The MFS Trip into the History of Trance!

in Bittles' Magazine

Bittles‘ Magazine | Album Review

Before the term Trance became something to be pitied, hated and despised as well as the dominant force in dance music it was seen as a creative revelation that brought the emotion back to House. The adrenaline-fuelled head-rush of rave was coming to an end, hardcore had become just too hard and the club kids were craving something new with which to get their chemical kicks. By JOHN BITTLES
MFS Xmix
Trance came at just the right time to reinvigorate a dance music scene that had somehow managed to crawl up its own K-hole. This new style of music added a much needed melodic flavour to its processed beats. When combined with an almost religious spirituality that was perfect for ecstasy consumption and the hugging of complete strangers everywhere it was no surprise when it exploded the way it did.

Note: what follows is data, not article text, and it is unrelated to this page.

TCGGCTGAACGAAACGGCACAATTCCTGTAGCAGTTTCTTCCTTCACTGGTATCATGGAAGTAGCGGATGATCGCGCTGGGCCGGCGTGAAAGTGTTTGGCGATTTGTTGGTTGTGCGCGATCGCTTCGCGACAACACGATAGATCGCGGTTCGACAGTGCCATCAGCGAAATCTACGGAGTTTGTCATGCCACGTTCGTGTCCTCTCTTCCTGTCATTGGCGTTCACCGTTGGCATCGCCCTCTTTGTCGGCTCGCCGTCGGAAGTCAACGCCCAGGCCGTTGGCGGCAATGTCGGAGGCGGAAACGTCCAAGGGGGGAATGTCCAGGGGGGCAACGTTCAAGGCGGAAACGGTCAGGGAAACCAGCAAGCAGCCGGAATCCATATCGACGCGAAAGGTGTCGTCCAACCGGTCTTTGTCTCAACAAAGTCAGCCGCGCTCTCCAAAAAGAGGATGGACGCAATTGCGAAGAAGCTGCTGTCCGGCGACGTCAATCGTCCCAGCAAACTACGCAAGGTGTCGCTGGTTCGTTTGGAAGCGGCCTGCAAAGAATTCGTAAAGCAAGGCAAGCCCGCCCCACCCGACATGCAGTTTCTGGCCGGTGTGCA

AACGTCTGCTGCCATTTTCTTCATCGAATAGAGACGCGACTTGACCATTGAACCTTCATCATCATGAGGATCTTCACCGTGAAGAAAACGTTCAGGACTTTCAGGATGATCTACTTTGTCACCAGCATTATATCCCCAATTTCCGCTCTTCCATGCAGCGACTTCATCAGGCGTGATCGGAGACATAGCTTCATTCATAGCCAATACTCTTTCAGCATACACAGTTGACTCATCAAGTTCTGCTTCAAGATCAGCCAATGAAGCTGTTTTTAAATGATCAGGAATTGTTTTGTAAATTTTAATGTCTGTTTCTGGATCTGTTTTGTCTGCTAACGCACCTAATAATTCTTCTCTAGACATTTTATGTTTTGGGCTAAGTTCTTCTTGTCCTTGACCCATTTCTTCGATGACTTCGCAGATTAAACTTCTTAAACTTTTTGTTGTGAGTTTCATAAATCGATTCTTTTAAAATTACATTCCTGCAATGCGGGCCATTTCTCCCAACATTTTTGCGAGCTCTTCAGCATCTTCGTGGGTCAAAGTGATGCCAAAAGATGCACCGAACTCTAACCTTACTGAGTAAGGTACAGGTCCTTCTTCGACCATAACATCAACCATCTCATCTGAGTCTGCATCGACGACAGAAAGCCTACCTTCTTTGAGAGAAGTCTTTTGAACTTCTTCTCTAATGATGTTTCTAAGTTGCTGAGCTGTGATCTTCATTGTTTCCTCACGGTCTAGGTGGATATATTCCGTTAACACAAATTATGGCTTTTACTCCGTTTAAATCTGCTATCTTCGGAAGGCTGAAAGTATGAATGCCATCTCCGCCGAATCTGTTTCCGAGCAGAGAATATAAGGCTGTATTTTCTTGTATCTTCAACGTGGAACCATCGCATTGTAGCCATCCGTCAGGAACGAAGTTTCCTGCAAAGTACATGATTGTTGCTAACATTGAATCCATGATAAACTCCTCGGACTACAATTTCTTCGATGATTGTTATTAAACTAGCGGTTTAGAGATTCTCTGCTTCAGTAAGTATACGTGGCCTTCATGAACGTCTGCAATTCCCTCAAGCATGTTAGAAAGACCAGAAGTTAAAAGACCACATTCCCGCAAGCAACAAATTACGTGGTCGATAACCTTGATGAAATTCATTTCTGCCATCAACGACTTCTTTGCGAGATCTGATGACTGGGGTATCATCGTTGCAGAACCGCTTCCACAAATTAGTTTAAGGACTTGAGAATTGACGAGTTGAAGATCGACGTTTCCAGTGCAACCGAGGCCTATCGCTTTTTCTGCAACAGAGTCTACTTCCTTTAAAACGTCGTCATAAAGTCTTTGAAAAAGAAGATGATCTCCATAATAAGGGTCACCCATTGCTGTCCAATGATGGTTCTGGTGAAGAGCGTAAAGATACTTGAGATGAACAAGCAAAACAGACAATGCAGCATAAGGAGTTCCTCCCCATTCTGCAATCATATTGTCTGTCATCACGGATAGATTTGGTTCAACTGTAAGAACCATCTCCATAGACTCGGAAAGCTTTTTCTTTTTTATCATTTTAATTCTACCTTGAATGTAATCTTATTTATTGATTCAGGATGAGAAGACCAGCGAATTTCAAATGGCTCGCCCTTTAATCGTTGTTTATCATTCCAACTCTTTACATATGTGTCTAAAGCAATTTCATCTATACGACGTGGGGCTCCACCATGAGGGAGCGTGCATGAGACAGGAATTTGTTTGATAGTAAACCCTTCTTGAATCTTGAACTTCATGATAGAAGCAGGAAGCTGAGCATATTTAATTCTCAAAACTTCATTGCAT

One of the very first proponents of this new sound was Berlin-based record label MFS! Masterminded For Success was formed in 1990 as a way to tap into the burgeoning electronic scene by East German label Deutsche Schallplatten Berlin. When the parent company folded a mere three years later Mark Reeder and Torsten Jurk didn’t lie down and cry. No, they very wisely took out a loan and did everything possible to ensure that the label they loved didn’t meet a premature end.

All of which brings us to the rather fab X-Mix 1: The MFS Trip; a label compilation released in 1993 created to soundtrack the first in a series of computer graphic videos by video label K7. The album was compiled and mixed by the then relatively unknown Paul Van Dyk. Back then only house music train-spotters would have been aware of his role as one half of the wonderful Visions of Shiva project with partner in crime Cosmic Baby. Together they had created a couple of almost perfect club hits with Perfect Day and How Much Can You Take? Mr Paul Matthias of course would go on to become an international superstar with his feted DJ sets and hits such as For An Angel and Tell Me Why. The MFS Trip was his very first official DJ mix and as many people would claim (Me) it is something he has never bettered throughout his distinguished career.